With health care provider ranks exhausted by the ongoing COVID-19 crisis, the towering shortage of those able to administer vaccines may become more obvious as 2021 continues. Using the military, or calling up retired physicians and health care workers, have been suggested, though American armed forces will – at this stage – likely only provide logistical support.
Reticence, race, and the supply chain
Vaccine reticence by some healthcare workers—up to 29 percent, says one recent study—has helped create further bottlenecks. The Guardian reported that, incredibly, up to 40 percent of frontline medical workers in Los Angeles county were refusing a vaccination.
Some prominent medical establishments have taken things in the other direction. According to the New York Times, Nashville’s Vanderbilt University Medical Center inoculated 15,000 staff members, before starting on its own high-risk patients.
“Cronyism and connections have no place in the rollout of this vaccine,” Dr. Ruth Faden, a bioethicist at Johns Hopkins University in Baltimore, told the Times.
“If we don’t do this right, the consequences could be quite catastrophic, so it’s really critical that people be hypersensitive to the rules of the game here.”
Like every issue in American life, race is playing a prominent role in the initial stages of the vaccine rollout. A Pew Research poll in early December said that 83 percent of Asian-Americans plan to get the vaccine, compared to 63 percent of Hispanic Americans, 61 percent of white Americans, and just 42 percent of Black Americans.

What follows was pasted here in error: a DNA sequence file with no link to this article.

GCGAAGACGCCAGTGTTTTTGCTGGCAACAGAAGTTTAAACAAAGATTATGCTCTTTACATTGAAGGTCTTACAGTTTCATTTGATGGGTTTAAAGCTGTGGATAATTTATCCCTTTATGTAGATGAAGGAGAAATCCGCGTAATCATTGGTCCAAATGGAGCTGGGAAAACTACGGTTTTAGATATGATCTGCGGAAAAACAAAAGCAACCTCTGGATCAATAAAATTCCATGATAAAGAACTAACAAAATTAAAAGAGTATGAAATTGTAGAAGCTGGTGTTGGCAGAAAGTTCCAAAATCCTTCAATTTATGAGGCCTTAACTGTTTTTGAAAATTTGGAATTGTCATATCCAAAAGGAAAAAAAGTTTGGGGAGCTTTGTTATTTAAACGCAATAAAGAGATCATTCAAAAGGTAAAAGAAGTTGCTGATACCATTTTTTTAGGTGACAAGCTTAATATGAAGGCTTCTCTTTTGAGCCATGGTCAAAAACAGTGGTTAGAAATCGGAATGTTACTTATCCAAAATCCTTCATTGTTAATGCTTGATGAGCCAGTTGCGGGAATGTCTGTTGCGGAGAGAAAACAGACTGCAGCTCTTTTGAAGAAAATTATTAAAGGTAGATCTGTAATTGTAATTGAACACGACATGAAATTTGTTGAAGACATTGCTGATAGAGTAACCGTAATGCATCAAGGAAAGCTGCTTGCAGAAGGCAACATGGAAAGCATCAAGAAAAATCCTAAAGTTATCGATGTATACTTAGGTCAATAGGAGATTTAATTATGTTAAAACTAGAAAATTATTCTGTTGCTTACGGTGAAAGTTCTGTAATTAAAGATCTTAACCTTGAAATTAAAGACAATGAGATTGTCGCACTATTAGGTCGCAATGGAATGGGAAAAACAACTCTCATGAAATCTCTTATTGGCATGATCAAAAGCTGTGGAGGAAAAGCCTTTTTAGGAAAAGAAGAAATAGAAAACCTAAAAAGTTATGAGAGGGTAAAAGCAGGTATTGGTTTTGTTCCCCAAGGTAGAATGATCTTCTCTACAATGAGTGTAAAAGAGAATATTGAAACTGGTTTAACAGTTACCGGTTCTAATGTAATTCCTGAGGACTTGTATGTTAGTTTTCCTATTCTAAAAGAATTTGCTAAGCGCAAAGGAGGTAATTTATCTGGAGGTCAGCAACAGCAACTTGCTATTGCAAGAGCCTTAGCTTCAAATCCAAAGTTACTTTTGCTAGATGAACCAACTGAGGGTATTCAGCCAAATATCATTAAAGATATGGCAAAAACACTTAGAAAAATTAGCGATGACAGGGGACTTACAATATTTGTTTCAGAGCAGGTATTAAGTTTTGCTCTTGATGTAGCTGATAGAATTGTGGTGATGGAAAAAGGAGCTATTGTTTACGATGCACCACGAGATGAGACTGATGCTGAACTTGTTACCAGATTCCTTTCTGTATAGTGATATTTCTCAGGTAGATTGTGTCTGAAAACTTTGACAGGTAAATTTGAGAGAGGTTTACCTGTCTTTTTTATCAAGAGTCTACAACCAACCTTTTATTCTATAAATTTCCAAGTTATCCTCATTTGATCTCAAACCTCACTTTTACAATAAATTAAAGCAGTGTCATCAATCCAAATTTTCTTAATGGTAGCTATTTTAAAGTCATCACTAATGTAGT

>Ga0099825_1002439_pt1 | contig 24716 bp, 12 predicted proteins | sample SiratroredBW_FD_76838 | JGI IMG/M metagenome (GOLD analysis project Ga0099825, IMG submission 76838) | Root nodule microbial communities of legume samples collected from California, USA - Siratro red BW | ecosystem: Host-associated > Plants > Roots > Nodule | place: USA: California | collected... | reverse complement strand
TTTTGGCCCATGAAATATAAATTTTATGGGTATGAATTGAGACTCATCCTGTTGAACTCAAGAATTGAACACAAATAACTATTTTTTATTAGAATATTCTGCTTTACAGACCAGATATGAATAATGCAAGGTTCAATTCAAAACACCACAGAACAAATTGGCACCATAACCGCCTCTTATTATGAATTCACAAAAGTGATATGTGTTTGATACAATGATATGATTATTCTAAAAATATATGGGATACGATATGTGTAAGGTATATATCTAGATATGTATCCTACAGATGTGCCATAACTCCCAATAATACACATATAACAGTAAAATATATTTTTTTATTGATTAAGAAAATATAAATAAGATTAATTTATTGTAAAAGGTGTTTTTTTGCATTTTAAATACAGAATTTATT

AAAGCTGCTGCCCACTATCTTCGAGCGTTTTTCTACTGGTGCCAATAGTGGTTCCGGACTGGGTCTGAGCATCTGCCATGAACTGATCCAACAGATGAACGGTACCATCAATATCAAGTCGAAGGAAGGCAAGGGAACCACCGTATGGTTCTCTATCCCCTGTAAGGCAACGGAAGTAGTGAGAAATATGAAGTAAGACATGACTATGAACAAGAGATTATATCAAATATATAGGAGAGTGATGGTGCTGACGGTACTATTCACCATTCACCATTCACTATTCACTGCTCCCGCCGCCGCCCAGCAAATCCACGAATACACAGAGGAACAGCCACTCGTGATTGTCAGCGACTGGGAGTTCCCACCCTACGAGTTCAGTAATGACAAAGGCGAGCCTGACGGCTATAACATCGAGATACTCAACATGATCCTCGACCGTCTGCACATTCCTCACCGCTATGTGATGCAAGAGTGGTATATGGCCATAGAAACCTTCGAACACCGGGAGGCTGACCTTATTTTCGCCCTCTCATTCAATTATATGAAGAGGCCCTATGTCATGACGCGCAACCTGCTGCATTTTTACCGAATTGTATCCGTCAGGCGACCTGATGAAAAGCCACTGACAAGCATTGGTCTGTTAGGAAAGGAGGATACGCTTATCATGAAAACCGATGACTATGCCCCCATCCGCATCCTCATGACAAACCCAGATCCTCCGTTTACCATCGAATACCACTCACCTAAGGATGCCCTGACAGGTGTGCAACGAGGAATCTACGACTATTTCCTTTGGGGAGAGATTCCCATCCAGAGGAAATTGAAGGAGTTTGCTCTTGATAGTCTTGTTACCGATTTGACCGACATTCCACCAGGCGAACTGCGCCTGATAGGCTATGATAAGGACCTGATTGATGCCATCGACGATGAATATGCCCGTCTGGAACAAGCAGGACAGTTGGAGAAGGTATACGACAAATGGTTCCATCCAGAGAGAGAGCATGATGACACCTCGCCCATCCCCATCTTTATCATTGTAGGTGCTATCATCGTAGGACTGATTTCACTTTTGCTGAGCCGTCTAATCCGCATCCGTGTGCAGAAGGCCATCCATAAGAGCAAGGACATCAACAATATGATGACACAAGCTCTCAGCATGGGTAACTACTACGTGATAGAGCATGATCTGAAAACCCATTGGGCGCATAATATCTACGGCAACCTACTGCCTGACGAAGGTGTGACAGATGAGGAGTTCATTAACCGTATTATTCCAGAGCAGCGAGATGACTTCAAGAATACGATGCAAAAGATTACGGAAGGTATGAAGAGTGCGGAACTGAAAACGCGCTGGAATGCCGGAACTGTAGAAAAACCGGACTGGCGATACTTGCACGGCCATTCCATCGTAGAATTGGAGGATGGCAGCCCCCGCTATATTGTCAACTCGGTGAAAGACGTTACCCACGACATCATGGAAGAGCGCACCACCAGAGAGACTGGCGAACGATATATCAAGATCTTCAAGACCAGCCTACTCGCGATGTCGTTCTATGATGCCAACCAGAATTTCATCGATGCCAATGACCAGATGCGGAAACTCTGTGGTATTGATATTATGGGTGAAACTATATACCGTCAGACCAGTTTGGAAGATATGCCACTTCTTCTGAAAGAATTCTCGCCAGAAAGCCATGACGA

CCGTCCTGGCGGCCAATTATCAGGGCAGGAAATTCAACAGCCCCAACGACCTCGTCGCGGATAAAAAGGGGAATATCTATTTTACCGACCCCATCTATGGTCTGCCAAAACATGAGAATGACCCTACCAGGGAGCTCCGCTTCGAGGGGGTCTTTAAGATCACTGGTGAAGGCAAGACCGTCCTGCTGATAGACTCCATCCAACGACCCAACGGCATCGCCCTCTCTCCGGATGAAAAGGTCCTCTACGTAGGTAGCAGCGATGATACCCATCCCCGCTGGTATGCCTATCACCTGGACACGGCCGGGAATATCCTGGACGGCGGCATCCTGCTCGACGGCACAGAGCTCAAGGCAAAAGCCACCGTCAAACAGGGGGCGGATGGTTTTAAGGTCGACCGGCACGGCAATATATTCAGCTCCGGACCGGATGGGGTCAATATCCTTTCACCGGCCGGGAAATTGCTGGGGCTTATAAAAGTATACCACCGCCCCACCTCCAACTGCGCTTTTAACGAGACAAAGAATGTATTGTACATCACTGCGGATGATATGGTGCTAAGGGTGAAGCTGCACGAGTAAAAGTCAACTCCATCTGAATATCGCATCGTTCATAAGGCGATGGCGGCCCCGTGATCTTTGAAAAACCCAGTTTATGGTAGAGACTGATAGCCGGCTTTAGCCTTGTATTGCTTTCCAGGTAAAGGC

Dr. Nikhila Juvvadi, the chief clinical officer at Chicago’s Loretto Hospital, told NPR that the Tuskegee syphilis experiment, one of the most shocking cases of unethical medical mistreatment in American history, had been mentioned to her by a number of patients.
“I’ve heard Tuskegee more than I can count in the past month – and, you know, it’s a valid, valid concern,” she said.
With COVID-19 taking Black and Latino American lives at twice the rate of white ones, states have pledged to ensure equal access to vaccines, with some going even further.
Colorado has acknowledged systemic racism within its vaccination plan, while the Wall Street Journal reports California “lists racial and ethnic minority groups among the “critical population” that could receive the vaccine ahead of other groups.”
Over the weekend, the CDC announced updated details on their suggested second (1b) and third (1c) vaccine phases, prioritizing the eldery, people with high-risk pre-existing conditions, and essential workers like grocery store workers and teachers.
The Journal wrote that some officials have said the recommendations could “benefit racial minorities without explicitly taking race into account,” given they were overrepresented in later two groups.
“Cronyism and connections have no place in the rollout of this vaccine. If we don’t do this right, the consequences could be quite catastrophic, so it’s really critical that people be hypersensitive to the rules of the game here.”
Despite North and South Dakota’s remarkable start to the rollout, cold chain storage issues will likely ensure rural America will have to do it harder, for longer, with COVID-19. Though the federal government agreed to supply pharmacies like CVS and Walgreens with the vaccine later this year, a recent study showed a third of all rural counties don’t even have a pharmacy.
Additional supply chain issues have seen shortages of dry ice, small glass vials, and the materials for vaccine doses also reported.
Turning on the afterburners